Selling stuff to writers

In addition to the books about writing that are on my bookshelf, I’ve acquired several e-books that I’ve downloaded from various sources.  Of course, Writer’s Digest Books is the primary source for a wide variety of books and courses about how to write.  But as I’ve stumbled through the la-la land of the Internet I’ve found dozens more e-books, some of which were good and some of which were pure BS.

The same choices apply to blogging, creating a web site, etc.  Most are sales pieces about the so-called benefits of freelancing and how “you too” can be a success if only you follow their 376 steps.  The bottom line seems to be to sell your “products” yourself whether or not you consider your primary market to be business writing, features, or long form (books & videos).  The real money is producing and selling products on your web site using e-mail marketing.

Well, I’ve been reading all these advice columns and books (I gave away a large library 4 years ago when I took a hiatus from writing), and the problem for me always has been JUST DOING IT.  I am not inspired (or compelled emotionally) to write, and for me it is hard work.  For that reason I’ve never really considered myself a writer.  It was just something I’ve done in various forms over the years as a sideline to my regular job.

So why do I keep on reading?  It is still possible to learn something and to pick up ideas, whether it is how to run a business or to market yourself.  And for a writer, it’s basically about selling yourself more than demonstrating your skills or expertise.

Even though I was a member of the International Association of Business Communicators (IABC) for 20 years, I have cut myself off from writing for businesses even though many say that is a lucrative market for freelancers.  I used to tell myself it was because that type of writing was boring, but the real reason is that I’ve developed a strong bias against working in or for corporations.  I’ve seen too many friends get screwed by them, and so I have a strong antipathy that I’ve finally acknowledged.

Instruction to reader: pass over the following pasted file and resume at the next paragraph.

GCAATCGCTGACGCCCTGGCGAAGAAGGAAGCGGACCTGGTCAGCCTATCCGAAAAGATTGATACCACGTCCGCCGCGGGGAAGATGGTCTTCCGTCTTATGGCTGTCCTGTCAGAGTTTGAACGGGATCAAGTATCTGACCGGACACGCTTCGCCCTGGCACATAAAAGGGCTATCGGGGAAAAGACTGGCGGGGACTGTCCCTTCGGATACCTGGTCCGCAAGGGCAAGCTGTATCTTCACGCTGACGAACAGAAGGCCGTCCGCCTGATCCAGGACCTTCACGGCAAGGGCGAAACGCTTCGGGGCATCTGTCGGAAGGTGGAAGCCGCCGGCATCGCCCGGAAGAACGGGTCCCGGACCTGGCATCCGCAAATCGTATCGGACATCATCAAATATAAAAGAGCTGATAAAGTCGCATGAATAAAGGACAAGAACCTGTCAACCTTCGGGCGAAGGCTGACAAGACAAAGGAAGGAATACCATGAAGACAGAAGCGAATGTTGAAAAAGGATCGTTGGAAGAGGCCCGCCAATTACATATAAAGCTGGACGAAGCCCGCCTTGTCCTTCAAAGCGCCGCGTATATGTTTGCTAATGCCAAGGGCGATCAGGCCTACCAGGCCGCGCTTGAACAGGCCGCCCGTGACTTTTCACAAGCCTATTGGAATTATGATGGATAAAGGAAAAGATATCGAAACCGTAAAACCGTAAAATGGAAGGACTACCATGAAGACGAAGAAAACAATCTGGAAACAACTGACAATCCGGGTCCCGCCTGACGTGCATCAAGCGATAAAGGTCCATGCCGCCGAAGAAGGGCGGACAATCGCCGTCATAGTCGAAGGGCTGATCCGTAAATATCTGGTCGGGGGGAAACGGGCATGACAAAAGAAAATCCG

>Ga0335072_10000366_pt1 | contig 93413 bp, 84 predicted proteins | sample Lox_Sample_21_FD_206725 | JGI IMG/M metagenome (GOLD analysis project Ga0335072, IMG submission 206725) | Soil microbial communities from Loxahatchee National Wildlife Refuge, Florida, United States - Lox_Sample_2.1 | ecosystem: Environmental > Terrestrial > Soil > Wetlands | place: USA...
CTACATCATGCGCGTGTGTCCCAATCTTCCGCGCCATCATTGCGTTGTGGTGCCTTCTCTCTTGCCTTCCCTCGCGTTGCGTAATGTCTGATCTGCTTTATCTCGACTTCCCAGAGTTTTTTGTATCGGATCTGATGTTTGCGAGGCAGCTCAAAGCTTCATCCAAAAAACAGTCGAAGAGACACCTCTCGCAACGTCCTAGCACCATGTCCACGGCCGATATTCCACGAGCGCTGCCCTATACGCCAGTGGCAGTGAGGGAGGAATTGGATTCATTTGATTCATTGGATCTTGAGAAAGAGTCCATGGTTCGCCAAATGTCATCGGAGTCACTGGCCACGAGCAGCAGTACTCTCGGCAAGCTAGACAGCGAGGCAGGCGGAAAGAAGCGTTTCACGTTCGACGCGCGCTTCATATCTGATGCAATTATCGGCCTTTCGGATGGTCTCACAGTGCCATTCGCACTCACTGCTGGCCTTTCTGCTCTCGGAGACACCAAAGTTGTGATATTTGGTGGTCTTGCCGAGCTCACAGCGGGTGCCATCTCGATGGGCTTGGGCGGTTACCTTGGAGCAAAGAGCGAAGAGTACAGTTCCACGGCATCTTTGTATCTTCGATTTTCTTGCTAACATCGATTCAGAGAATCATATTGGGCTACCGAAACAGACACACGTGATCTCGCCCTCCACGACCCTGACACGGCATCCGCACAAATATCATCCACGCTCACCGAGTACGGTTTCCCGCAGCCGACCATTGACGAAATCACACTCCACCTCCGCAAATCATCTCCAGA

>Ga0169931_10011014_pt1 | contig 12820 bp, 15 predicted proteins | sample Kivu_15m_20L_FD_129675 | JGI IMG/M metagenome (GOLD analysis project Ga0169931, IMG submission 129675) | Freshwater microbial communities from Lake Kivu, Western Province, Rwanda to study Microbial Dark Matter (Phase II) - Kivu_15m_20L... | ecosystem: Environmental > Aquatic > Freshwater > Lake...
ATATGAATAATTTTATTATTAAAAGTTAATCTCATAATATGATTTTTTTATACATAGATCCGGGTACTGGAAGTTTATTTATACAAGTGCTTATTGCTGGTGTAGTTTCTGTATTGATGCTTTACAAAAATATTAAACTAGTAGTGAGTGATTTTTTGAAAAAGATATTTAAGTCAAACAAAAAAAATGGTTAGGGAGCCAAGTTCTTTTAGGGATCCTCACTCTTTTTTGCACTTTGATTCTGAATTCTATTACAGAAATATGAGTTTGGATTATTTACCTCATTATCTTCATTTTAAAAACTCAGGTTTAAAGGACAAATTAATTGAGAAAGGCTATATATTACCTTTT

So I still rely on the query letters to publishers and networking in conferences where I can meet editors, both online and in person.  As I’ve done more blogging, I’ve found it enjoyable because I have an opinion about everything (as my friends will tell you) so all I need is a topic to get me started.

My most recent acquisition was The Well-Fed Writer by Peter Bowerman (2010 edition download $12.95) from his web site: You get a 369-page pdf document, and for an additional fee you also can order two supplemental materials.  Because of his background he spends a lot of space writing about how to start a business, especially sales and marketing.  I think his most important recommendation is knowing your audience.  Most writers are very vague about that and say they’re writing for themselves and hope that someone may buy it.  His book is specific to commercial copywriting.

I.J. Schester takes a very different approach in his 2009 paperback from Writer’s Digest Books 102 Ways to Make Money Writing 1,500 Words or Less that covers five areas of feature writing: magazines, newspapers, literary outlets, corporate writing, and special interest topics.  His book is more of a catalog of writing opportunities sorted by type and how each approach and style is different.  He poses the same questions for each of the 102 outlets: Where do I start? Who do I contact? and  What do I Charge?

The theme I keep seeing is that the emphasis is to become an entrepreneur selling products (whether its books, videos, webinars, etc.) rather than writing for publication by others.   In other words you’re self-publishing via your web site even though you may outsource some specific functions.  I’m not ready to take that step, are you?


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